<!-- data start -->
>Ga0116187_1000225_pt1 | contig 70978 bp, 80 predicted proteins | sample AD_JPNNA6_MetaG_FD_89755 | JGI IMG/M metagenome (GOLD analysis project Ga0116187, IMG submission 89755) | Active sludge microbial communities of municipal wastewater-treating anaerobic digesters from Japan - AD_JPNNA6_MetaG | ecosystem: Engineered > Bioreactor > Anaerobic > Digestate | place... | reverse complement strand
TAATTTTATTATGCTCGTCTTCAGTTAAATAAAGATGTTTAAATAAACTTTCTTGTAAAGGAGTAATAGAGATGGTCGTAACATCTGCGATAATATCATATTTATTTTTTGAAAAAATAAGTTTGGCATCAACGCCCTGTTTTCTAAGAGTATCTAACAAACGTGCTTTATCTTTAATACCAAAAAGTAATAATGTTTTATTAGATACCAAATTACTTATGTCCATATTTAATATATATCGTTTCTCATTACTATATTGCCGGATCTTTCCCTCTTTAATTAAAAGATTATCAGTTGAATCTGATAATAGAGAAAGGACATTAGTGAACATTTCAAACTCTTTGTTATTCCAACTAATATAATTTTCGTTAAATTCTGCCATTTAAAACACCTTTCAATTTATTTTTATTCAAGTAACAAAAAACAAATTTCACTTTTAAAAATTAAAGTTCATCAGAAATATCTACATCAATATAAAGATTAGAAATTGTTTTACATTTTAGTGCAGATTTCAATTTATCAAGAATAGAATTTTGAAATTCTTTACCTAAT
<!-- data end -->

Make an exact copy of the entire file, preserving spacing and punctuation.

>Ga0116187_1000225_pt1 | contig 70978 bp, 80 predicted proteins | sample AD_JPNNA6_MetaG_FD_89755 | JGI IMG/M metagenome (GOLD analysis project Ga0116187, IMG submission 89755) | Active sludge microbial communities of municipal wastewater-treating anaerobic digesters from Japan - AD_JPNNA6_MetaG | ecosystem: Engineered > Bioreactor > Anaerobic > Digestate | place... | reverse complement strand
TAATTTTATTATGCTCGTCTTCAGTTAAATAAAGATGTTTAAATAAACTTTCTTGTAAAGGAGTAATAGAGATGGTCGTAACATCTGCGATAATATCATATTTATTTTTTGAAAAAATAAGTTTGGCATCAACGCCCTGTTTTCTAAGAGTATCTAACAAACGTGCTTTATCTTTAATACCAAAAAGTAATAATGTTTTATTAGATACCAAATTACTTATGTCCATATTTAATATATATCGTTTCTCATTACTATATTGCCGGATCTTTCCCTCTTTAATTAAAAGATTATCAGTTGAATCTGATAATAGAGAAAGGACATTAGTGAACATTTCAAACTCTTTGTTATTCCAACTAATATAATTTTCGTTAAATTCTGCCATTTAAAACACCTTTCAATTTATTTTTATTCAAGTAACAAAAAACAAATTTCACTTTTAAAAATTAAAGTTCATCAGAAATATCTACATCAATATAAAGATTAGAAATTGTTTTACATTTTAGTGCAGATTTCAATTTATCAAGAATAGAATTTTGAAATTCTTTACCTAAT